eSports Update: Marvel vs. Capcom 3 Hands-On, Day[9] on Gaming Mice, ScCalendar

The eSports world stops for nothing--not even the upcoming blockbuster fighting game Marvel vs. Capcom 3. In today's eSports Update we're bringing you a video guide to gaming mice from Sean "Day[9]" Plott, a clever Starcraft calendar app, and some war stories from Capcom's Marvel vs. Capcom 3 launch party in San Francisco.

It's Mahvel, Baybee

Back when the Street Fighter series wasn't playable online and Starcraft: Brood War was mostly played in Korea, the pro-gaming mantle rested on Marvel vs. Capcom 2: New Age of Heroes, a 3v3 superhero smashfest that hit arcades worldwide in 2000. While its competitive scene was never as large as today's gaming giants, it nonetheless generated incredible amounts of hype, in part due to the exciting (if visually confusing) gameplay, but also because of fierce rivalries between East Coast and West Coast, Northern California and Southern California, and even individual players--which often led to money matches with several thousand dollars at stake.

After 11 years, Marvel vs. Capcom is back, and developer/producer Capcom decided to throw it a launch party at San Francisco nightclub Mezzanine, complete with live performances by hip-hop legends DJ Q-bert, Hieroglyphics, and the Wu-Tang Clan's Ghostface Killah. Capcom's groundbreaking Fight Club events staged for Street Fighter IV and Super Street Fighter IV matches look almost tame by comparison. Naturally, Marvel vs. Capcom 3 and Super Street Fighter IV 3D kiosks were plentiful (though the lines were worse). Still, I managed to spend time with both, and wasn't disappointed.

The bottom line: If you liked Marvel vs. Capcom 2, you'll like Marvel vs. Capcom 3. If you liked the idea of Marvel vs. Capcom 2 but felt left behind by the sheer amount of technical skill it took to play, you'll like Marvel vs. Capcom 3. If you didn't like Marvel vs. Capcom 2 at all, well, that's probably the deal-breaker, but you might want to give it a look as a rental anyway, if only to see whether the new characters change your mind.

So far, it seems like the MVC3 team struck a nice balance between the lightning-fast game mechanics of MVC2. Characters are constantly jumping in and out, combos are long and flashy, and your team can die incredibly fast. That said, MVC3 appears to be tempered by the natural influence of the Tatsunoko vs. Capcom game engine that it's built on, meaning that things are just a bit slower than MVC2, making the game far more accessible to newbies. The combo engine also feels like there's a lot of room for players to create ever more ridiculous strings of attacks--something which was decidedly missing from Capcom's Street Fighter IV series. Check out the combo by Ben "Tragic" Cureton for an idea of what to expect.

Super Street Fighter IV 3D is a different beast altogether. Up until now, the Nintendo DS hasn't had many high-quality fighting games (the notable exception being the excellent Bleach DS series). The Nintendo 3DS, on the other hand, will have a tournament-caliber fighting game that plays like a faithful recreation of the original (minus arcade sticks, of course). If that's not enough, the 3D effect could be enough to persuade newcomers to give it a chance as well.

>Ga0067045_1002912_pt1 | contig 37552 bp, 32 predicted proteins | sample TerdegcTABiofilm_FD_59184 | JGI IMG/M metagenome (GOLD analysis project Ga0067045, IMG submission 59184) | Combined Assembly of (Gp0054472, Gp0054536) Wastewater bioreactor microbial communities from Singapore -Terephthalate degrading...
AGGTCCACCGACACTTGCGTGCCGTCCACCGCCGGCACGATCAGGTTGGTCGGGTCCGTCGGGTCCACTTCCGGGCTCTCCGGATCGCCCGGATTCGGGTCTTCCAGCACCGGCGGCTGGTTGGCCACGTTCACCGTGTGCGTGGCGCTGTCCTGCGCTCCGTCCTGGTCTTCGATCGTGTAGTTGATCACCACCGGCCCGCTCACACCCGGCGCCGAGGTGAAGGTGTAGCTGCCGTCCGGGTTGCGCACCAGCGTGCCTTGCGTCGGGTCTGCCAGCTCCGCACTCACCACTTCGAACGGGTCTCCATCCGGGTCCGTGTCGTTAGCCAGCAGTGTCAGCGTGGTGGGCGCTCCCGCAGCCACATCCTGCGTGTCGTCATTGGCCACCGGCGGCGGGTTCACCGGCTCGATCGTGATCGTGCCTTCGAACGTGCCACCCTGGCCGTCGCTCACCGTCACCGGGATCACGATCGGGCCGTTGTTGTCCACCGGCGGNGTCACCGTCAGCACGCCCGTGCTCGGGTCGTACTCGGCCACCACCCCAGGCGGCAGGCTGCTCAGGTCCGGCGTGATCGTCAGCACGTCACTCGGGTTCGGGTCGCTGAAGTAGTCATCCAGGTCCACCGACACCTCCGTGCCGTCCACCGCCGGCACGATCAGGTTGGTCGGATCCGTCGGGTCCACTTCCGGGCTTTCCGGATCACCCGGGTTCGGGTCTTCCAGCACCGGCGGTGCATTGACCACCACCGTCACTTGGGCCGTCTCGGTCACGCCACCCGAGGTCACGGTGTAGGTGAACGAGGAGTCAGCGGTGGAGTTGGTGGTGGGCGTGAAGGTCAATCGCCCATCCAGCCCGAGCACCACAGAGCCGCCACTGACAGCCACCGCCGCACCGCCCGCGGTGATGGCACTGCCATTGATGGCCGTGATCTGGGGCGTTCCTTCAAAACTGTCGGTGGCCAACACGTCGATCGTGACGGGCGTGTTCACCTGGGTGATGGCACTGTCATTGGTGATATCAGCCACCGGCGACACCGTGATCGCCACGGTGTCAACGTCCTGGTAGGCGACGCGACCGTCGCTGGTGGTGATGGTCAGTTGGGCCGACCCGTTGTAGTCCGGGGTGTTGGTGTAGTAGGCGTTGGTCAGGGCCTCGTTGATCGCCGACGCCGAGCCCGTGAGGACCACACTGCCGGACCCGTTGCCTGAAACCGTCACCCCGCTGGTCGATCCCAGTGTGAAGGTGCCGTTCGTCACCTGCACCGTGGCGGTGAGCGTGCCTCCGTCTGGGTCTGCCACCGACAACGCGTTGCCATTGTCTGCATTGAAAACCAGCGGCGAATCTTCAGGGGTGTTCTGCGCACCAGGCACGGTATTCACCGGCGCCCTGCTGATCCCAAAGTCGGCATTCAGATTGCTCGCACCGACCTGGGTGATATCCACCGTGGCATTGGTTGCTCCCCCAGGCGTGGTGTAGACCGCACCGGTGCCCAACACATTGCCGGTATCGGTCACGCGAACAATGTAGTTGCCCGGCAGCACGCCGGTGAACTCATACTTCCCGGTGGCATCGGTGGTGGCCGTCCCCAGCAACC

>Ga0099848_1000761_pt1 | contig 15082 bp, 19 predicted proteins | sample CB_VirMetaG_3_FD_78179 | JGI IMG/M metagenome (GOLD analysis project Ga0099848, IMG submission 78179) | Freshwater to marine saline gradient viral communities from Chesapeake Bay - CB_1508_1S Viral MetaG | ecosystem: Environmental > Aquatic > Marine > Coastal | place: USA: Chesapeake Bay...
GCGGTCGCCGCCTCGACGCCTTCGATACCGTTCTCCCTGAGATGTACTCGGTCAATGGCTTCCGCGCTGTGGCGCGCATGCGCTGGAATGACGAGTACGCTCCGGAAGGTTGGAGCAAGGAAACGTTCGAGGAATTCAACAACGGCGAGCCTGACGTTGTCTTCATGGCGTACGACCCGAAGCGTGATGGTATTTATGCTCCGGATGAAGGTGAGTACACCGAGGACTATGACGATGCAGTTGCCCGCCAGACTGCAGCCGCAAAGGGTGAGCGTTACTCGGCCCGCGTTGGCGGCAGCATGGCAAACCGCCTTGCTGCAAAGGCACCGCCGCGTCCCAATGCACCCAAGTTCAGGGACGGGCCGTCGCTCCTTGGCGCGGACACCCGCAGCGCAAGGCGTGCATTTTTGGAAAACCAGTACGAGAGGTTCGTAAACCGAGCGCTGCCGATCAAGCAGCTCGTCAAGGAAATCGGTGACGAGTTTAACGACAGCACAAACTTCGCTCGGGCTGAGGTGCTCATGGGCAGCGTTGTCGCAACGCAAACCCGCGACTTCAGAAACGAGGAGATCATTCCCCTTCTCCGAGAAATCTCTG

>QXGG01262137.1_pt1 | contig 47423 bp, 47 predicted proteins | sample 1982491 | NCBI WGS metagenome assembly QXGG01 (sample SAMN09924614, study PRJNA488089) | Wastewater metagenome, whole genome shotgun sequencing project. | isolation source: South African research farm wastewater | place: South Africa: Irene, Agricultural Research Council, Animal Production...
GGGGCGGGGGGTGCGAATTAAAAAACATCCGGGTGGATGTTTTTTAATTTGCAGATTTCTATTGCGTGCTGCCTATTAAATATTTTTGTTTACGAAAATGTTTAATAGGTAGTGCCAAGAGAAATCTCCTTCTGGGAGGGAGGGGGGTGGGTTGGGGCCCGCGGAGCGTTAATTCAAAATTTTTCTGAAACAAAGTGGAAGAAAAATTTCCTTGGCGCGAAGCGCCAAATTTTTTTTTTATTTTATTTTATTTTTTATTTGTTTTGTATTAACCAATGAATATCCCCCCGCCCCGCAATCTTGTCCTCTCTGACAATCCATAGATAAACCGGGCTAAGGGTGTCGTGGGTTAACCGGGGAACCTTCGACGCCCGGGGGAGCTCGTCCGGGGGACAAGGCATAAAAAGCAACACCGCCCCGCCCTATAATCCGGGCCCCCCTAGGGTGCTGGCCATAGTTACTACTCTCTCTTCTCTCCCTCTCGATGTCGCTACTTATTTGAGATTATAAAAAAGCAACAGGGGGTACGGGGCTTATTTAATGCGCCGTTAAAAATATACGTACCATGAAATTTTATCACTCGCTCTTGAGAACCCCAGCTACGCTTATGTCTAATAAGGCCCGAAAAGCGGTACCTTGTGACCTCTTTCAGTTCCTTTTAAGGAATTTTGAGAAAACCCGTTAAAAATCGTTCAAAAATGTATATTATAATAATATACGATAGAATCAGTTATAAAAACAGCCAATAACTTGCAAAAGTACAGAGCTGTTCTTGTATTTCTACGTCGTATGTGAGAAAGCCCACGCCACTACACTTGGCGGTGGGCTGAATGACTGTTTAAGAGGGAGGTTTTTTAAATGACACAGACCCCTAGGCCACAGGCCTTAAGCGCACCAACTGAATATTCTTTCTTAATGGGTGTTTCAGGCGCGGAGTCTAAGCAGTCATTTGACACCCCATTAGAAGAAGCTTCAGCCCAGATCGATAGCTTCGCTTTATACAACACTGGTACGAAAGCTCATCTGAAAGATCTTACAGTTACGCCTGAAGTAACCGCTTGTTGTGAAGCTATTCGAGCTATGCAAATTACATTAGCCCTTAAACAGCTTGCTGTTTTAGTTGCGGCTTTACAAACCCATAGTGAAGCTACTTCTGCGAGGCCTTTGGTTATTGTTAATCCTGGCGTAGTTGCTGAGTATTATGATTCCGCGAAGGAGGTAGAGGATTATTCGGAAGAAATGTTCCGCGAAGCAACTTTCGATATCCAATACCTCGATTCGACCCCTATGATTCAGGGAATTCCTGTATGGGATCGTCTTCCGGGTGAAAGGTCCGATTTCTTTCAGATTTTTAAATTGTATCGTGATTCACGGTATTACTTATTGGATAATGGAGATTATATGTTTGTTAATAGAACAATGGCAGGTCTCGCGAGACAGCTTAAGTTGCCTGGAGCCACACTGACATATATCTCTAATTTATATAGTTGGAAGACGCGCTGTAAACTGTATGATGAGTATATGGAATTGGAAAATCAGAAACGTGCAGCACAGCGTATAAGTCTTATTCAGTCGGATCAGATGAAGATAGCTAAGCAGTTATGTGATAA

The Nintendo 3DS's 3D effect is used in the 3D Mode, a separate game mode which puts your viewpoint behind and slightly above your character's shoulder, rather than the typical perpendicular view found in most fighting games. It looks cool, and it's kind of fun to play with, but don't go into SSFIV3D expecting that to be your primary game mode--it's far too difficult to judge distances with the pixel-perfect accuracy required to be the best.

How to pick a gaming mouse

Looking for a high-end mouse to complement your high-end skills? Starcraft master and pro-gaming veteran Sean "Day[9]" Plott has a few tips to resist the hype and pick the mouse that's right for you.

ScCalendar 1.4.1 released

It's not easy to stay on top of the Starcraft world. Reading the eSports Update certainly helps, but if you want the play-by-play rather than the Cliff's Notes, you'll have to look elsewhere.

Fortunately, Team Liquid forum member "Tiax;mous" and a few other devs put together this handy ScCalendar app (Windows) which delivers pop-up notifications of upcoming Starcraft II events, RSS feeds of popular Starcraft Websites and YouTube/Twitter/Blip.tv accounts, ready access to player and tournament video streaming feeds, and even built-in chat functionality. Download it here or read more about it in the Team Liquid forum thread.

Patrick Miller is a Staff Editor for PCWorld. Add him on Twitter or Facebook, or message him on Battle.Net (pattheflip.729) for a game.

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